3 of the Most Common Tendon Injuries
Injuries happen to the best of us. Tendon injuries are among the most common types of injuries and can be very painful. They occur when the tendon is stretched beyond its capacity and becomes damaged or torn. Tendon injuries can happen anywhere, but they most commonly present as Achilles tendonitis, patellar tendonitis (Jumper’s Knee), and lateral epicondylitis (Tennis Elbow).
Achilles tendonitis occurs when the Achilles tendon is overstretched or torn. The Achilles tendon runs from the heel to the calf muscles and is responsible for pushing off when walking or running. Those who participate in activities or sports that require a lot of running or jumping are at high risk for Achilles tendonitis.
What Causes Achilles Tendonitis?
Achilles tendonitis is often caused by overuse and strain. In addition, as you age, your tendons lose elasticity and are more susceptible to injury. Achilles tendonitis can also be caused by sudden changes in activity levels, improper stretching, or not warming up properly before activity.
What Does Achilles Tendonitis Feel Like?
The most common symptom of Achilles tendonitis is pain. The Achilles tendon attaches to the heel bone and causes sharp, shooting pains in your heels when you walk or run.
Other symptoms of Achilles tendonitis may include:
- Heel stiffness
- Tenderness and swelling around the Achilles tendon
- Reduced range of motion in your ankle
Treatments for Achilles Tendonitis
Most cases of Achilles tendonitis may be treated with rest, ice, compression, and elevation (RICE). Doctors may also recommend:
- Physical therapy– Going to physical therapy may help to strengthen the muscles around the Achilles tendon.
- Nonsteroidal anti-inflammatory drugs- Taking anti-inflammatories such as aspirin or ibuprofen can help reduce swelling and pain.
- Surgery– Undergoing surgery is rarely needed but may be recommended if the tendon is severely damaged.
The best way to prevent Achilles tendonitis is to stretch and warm up properly before participating in physical activity. Be sure to increase your activity level gradually and allow time for your muscles and tendons to get adjusted. Using equipment such as properly fitting shoes, insoles, or braces may also prevent Achilles tendonitis by reducing strain on the tendon.
Patellar Tendonitis (Jumper’s Knee)
Patellar tendonitis, otherwise known as Jumper’s Knee, affects the tendon below the kneecap. The patellar tendon connects the kneecap to the shinbone and is responsible for straightening the knee. Patellar tendonitis is most common in athletes who participate in sports such as basketball, volleyball and running.
What Causes Jumper’s Knee?
Patellar tendonitis is caused by overuse and strain of the patellar tendon. In addition, a fall, direct hit to the knee, or excessive jumping may also cause patellar tendonitis to occur.
What Does Jumper’s Knee Feel Like?
The most common symptom of patellar tendonitis is pain below the kneecap. The pain may worsen when you walk, run, or squat.
Other symptoms of patellar tendonitis may include:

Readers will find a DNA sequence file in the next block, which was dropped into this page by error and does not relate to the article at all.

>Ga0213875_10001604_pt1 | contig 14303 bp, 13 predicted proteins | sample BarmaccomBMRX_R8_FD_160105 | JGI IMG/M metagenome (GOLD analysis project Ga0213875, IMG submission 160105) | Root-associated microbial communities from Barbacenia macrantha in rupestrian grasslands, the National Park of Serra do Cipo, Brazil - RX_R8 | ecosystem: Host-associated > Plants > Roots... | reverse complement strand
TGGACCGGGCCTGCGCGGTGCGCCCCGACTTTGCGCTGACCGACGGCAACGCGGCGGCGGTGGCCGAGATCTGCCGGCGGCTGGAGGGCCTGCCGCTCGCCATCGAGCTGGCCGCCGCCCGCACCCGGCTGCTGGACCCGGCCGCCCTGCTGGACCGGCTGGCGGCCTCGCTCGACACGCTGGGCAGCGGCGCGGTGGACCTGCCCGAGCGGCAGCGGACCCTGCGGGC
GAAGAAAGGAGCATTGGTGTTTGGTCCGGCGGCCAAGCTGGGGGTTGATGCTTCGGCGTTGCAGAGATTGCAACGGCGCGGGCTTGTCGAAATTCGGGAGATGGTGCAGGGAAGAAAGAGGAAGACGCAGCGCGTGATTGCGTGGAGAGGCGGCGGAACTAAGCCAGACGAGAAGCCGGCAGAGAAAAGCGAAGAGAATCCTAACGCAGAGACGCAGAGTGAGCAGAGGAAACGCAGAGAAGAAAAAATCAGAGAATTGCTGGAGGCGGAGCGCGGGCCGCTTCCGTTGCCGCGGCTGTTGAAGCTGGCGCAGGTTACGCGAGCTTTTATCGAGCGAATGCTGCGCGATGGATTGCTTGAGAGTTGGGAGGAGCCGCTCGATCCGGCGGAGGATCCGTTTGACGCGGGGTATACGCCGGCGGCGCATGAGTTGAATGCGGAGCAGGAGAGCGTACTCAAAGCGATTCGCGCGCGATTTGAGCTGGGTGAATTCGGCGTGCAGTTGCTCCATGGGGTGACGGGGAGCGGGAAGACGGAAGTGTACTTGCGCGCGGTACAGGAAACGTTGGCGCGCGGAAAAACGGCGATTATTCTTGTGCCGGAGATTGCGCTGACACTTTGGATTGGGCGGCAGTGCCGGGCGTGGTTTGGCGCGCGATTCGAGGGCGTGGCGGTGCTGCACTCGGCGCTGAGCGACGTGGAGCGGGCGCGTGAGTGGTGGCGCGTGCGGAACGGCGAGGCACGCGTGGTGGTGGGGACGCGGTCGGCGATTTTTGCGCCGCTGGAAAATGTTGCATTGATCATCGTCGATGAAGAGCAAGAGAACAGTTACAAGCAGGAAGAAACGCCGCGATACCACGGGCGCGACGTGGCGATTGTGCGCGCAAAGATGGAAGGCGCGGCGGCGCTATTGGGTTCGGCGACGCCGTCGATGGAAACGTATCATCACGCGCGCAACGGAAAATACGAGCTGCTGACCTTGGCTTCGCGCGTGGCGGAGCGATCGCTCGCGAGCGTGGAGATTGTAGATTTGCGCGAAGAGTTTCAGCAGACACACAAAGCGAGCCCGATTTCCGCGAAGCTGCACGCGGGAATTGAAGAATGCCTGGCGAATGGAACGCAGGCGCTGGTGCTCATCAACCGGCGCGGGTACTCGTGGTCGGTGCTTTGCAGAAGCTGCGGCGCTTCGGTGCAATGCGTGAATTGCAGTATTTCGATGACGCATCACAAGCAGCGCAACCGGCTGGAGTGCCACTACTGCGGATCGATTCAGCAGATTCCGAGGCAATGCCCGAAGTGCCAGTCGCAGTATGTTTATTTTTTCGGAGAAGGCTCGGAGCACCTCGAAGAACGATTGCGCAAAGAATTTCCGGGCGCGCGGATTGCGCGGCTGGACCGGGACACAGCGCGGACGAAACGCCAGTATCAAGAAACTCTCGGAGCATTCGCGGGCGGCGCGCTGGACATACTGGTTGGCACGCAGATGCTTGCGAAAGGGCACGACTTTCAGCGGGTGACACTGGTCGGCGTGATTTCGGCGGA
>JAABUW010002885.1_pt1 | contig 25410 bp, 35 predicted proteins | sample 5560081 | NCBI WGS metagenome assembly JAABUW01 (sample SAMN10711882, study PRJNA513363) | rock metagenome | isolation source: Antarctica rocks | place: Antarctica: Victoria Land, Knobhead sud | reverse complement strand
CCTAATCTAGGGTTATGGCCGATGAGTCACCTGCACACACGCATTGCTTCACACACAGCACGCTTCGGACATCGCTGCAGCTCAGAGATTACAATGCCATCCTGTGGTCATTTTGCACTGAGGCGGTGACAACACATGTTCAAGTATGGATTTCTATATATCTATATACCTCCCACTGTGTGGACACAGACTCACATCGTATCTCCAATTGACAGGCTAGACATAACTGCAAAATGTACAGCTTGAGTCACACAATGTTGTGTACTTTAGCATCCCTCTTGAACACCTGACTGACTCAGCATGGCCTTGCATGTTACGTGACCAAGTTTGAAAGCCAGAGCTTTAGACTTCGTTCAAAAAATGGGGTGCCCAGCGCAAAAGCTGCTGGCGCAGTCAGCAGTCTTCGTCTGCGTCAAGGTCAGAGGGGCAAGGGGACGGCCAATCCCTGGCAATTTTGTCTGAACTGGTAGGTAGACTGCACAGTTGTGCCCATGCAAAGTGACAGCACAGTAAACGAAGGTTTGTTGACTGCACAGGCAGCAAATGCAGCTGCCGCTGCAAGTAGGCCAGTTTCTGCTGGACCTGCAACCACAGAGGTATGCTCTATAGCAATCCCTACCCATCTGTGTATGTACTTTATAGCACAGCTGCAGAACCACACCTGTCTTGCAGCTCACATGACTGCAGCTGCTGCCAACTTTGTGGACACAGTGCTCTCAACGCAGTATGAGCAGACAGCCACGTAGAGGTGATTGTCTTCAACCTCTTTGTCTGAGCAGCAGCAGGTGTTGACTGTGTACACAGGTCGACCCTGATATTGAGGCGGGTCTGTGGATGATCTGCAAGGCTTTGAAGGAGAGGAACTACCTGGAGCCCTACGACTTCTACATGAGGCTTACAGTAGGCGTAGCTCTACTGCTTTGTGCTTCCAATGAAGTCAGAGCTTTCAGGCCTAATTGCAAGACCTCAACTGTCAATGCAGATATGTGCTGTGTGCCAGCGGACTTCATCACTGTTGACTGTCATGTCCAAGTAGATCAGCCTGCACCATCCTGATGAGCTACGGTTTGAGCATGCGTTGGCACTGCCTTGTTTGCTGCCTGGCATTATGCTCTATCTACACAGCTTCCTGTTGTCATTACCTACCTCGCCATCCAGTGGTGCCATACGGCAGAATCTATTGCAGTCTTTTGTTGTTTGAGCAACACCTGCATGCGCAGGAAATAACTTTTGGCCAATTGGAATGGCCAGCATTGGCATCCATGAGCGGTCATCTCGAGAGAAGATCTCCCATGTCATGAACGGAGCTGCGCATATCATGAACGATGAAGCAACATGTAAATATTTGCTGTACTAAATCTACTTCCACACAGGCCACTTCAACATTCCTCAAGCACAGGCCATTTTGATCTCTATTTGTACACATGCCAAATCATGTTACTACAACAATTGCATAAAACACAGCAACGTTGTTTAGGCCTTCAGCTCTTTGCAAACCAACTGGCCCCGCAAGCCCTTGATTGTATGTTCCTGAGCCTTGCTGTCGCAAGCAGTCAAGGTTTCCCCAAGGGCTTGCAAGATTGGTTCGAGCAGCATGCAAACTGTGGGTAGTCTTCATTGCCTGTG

- Swelling and stiffness in the knee
- Reduced range of motion in your knee
- A popping sensation when you extend the knee
Treatments for Jumper’s Knee
Like Achilles tendonitis, most cases of jumper’s knee can be self-treated with rest, ice, compression, and elevation.
Other Treatment options include:
- Physical therapy
- Using a patellar tendon strap or knee brace
- nonsteroidal anti-inflammatory drugs (NSAIDs)
Surgery is rarely needed but may be recommended if the condition is severe.
The best way to prevent jumper’s knee is to gradually build up your strength and endurance levels. Using a knee brace may also help prevent jumper’s knee by reducing strain on the patellar tendon and providing extra support to the knee.
Lateral Epicondylitis (Tennis Elbow)
Lateral epicondylitis is an inflammation of the tendons on the outside of your elbow. The condition is commonly known as tennis elbow.
What Causes Tennis Elbow?
Tennis elbow is caused by overuse and strain of the tendons on the outside of your elbow. Those who participate in activities that require repetitive use of the forearm muscles, such as tennis, golf, painting, and carpentry, are at high risk for tennis elbow.
What Does Tennis Elbow Feel Like?
The most common symptom of tennis elbow is pain on the outside of the elbow. The pain may worsen when you use your hands and fingers or shake hands. The condition may also cause a burning sensation in your fingers and wrist when you grip an object or extend your hand.
Other symptoms of tennis elbow may include:
- Tingling in your fingers
- Weak grip strength
- Loss of muscle mass in your forearm
Treatments for Tennis Elbow
Treatments for tennis elbow include:
- Rest – Taking a break from the activity that caused your injury is the best way to allow your tendon to heal.
- Ice – Applying ice to your elbow for 15-20 minutes, three times a day, can help reduce swelling and pain.
- Compression – Wrapping your elbow with an elastic bandage can reduce swelling, pain, and muscle spasms.
- Physical therapy – Your doctor may recommend physical therapy to help strengthen your forearm muscles and improve your range of motion.
- Surgery – Surgery is rarely needed but may be recommended if the condition is severe or does not improve with other treatments.
The best way to prevent tennis elbow is to build up the strength in your forearm muscles gradually. Using gloves, wraps, or braces may also help prevent tennis elbow by reducing strain on your forearm muscles.
Contact Motion Orthopaedics
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